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This book gives detailed and original critical readings of all eleven of Derek Jarman's feature-length films, arguing that he occupies a major and influential place in European and world cinema rather than merely being a cult figure. It places particular emphasis on the importance of Renaissance art and literature for Jarman, and emphasizes his interest in Jungian psychology. Wymer shows how Jarman used his films to take his audience with him on an inner journey in search of the self, while remaining fully aware of the dangers of such a journey.
Originally published: Woodstock, N.Y.: Overlook Press, 1994.
Soon after he started filming "The Last of England" (which had much autobiographical content) in 1986, Derek Jarman started work on this book, which contains diary entries, interviews and notes from the script. He writes of his childhood and his kleptomaniac father, the process through which he came to terms with his homosexuality, his early work as a painter and designer, and his debut as a film director. Serious themes are followed thoughout, as Jarman writes of what he regards as the corruption of the cinema industry, the moral and personal consequences of the AIDS virus, and the down side of Thatcher's Britain.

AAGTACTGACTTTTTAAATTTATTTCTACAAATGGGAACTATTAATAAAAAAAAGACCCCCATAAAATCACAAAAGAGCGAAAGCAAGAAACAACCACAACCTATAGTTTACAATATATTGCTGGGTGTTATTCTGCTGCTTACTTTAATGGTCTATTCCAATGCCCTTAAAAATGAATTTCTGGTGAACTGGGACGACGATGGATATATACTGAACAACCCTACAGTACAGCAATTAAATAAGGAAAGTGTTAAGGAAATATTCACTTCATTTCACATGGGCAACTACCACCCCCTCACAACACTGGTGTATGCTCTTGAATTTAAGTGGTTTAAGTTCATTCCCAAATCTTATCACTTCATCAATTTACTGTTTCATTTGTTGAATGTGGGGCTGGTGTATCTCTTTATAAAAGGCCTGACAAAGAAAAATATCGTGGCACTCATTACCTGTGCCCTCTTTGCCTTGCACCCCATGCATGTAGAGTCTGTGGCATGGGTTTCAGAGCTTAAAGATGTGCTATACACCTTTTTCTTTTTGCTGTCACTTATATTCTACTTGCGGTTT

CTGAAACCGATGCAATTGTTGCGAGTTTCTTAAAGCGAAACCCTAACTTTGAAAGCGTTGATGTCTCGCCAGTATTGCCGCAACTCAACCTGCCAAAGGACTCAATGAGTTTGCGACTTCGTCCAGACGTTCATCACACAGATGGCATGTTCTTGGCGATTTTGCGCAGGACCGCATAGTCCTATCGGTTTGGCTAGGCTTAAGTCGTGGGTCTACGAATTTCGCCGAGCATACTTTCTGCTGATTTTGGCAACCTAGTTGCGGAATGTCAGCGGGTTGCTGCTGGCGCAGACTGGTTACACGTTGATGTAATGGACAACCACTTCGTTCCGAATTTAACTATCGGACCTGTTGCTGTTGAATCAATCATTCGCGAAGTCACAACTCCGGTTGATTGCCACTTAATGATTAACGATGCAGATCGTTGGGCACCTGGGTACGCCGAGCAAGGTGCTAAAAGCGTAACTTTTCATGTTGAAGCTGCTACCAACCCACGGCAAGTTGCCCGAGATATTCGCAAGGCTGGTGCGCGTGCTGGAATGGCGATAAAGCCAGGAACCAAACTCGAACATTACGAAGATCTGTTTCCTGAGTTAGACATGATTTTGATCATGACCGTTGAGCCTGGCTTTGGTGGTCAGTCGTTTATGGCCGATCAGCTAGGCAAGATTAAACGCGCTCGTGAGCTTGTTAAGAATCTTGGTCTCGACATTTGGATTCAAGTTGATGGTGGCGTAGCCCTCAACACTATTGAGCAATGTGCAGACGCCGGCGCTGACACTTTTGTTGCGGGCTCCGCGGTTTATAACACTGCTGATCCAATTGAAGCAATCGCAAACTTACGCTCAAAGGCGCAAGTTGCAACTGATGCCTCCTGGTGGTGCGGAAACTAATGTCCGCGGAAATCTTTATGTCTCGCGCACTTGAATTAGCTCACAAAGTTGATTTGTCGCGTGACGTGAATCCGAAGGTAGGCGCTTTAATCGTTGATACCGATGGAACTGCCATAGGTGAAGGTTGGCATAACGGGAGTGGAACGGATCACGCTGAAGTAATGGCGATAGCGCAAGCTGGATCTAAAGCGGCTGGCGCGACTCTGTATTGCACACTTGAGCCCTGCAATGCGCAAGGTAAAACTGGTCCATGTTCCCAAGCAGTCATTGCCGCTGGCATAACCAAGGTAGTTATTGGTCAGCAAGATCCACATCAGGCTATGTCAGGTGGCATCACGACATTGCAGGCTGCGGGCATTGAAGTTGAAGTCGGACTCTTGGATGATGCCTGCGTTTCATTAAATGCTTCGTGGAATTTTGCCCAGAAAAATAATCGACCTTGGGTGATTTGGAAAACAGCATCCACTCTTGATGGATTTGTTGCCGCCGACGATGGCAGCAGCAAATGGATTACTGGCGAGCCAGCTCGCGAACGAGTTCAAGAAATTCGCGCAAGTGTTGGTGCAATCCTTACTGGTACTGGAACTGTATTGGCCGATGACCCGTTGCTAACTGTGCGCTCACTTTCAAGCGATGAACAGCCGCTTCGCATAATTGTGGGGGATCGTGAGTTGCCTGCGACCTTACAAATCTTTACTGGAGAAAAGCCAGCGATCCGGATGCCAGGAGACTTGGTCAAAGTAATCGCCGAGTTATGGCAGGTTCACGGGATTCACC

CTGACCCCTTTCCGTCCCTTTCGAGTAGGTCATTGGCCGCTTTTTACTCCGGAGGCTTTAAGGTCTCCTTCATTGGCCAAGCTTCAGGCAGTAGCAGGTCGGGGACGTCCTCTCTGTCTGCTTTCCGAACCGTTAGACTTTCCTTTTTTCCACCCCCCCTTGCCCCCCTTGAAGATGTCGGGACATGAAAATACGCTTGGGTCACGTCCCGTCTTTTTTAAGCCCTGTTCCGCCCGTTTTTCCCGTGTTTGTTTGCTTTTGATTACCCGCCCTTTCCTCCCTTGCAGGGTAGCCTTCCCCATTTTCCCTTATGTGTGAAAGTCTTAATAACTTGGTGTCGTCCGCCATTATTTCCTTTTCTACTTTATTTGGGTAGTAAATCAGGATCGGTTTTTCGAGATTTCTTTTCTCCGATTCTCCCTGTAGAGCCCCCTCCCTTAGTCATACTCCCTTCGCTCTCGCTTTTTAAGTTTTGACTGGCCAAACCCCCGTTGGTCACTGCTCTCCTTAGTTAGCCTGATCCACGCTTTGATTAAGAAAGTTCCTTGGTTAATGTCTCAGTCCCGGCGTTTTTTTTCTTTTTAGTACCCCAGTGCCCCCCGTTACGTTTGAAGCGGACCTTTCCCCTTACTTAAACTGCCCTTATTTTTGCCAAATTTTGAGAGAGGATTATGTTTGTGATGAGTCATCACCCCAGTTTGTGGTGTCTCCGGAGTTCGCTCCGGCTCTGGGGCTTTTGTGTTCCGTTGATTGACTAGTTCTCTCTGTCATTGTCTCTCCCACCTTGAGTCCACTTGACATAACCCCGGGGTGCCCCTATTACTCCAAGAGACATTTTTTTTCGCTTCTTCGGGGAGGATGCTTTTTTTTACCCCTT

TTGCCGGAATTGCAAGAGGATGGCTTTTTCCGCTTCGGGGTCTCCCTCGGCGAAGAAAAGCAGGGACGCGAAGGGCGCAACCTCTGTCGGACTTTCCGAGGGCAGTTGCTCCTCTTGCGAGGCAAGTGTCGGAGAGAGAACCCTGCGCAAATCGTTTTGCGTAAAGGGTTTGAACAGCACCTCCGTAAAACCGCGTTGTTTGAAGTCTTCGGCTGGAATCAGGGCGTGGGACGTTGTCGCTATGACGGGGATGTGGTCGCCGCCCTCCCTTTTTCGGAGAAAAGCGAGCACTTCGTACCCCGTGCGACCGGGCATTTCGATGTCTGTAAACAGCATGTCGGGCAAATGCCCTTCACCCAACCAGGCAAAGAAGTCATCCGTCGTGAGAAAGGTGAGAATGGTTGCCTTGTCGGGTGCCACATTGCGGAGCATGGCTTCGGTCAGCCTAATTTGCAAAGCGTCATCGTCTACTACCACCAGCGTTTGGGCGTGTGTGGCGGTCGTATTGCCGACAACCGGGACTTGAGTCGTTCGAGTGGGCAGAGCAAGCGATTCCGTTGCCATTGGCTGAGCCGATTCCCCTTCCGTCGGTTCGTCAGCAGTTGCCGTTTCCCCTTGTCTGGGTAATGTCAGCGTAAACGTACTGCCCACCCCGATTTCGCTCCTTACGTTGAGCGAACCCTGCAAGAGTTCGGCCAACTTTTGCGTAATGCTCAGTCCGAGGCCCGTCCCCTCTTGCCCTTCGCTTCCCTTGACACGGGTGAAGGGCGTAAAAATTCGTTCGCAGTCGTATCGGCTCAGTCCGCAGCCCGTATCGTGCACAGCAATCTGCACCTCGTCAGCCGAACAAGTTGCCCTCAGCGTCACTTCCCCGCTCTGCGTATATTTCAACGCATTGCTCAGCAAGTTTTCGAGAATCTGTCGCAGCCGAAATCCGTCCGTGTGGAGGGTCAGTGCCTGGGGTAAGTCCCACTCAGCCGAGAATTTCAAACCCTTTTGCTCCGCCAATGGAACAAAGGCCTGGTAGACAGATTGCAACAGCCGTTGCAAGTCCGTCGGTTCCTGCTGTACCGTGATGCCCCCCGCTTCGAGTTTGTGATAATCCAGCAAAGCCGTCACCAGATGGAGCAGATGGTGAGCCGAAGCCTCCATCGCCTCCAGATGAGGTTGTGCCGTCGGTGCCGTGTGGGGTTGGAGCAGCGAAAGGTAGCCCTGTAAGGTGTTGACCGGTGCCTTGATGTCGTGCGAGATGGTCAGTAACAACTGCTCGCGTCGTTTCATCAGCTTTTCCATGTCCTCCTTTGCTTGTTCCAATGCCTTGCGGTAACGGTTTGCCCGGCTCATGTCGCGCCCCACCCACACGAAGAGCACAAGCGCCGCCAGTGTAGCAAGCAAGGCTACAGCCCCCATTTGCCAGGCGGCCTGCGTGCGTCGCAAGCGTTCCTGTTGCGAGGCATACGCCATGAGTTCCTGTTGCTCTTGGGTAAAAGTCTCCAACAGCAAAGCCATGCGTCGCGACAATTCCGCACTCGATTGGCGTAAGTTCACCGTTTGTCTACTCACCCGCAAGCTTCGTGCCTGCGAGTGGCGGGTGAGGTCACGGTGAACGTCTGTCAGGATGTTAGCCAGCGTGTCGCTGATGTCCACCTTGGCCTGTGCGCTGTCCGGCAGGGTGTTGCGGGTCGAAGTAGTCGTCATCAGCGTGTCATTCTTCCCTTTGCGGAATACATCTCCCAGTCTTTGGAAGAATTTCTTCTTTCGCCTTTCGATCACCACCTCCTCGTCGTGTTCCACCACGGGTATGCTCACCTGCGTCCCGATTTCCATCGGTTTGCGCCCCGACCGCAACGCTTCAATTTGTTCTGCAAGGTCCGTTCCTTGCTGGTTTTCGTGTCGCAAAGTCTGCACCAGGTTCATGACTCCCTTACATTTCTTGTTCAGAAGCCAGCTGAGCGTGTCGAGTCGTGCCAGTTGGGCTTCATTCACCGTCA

Sexuality; life in the sex and drug-filled sixties and seventies; his early work as a painter and designer for Ken Russell's groundbreaking films; and debut as a director.
Derek Jarman was the most important independent filmmaker in England during the 1980s. Using emblems and symbols in associative contexts, rather than conventional, cause-and-effect narrative, he created films noteworthy for their lyricism and poetic feeling and for their exploration of the gay experience. His style of filmmaking also links Jarman with other prominent directors of lyric film, including Pier Paolo Pasolini, Andrei Tarkovsky, Jean Cocteau, and Jean Genet. This pathfinding book places Derek Jarman in the tradition of lyric film and offers incisive readings of all eleven of his feature-length films, from Sebastiane to Blue. Steven Dillon looks at Jarman and other directors working in a similar vein to establish how lyric films are composed through the use of visual imagery and actual poetry. He then traces Jarman's use of imagery (notably mirrors and the sea) in his films and discusses in detail the relationship between cinematic representations and sexual identity. This insightful reading of Jarman's work helps us better understand how films such as The Last of England and The Garden can be said to cohere and mean without being reduced to clear messages. Above all, Dillon's book reveals how truly beautiful and brilliant Jarman's movies are.

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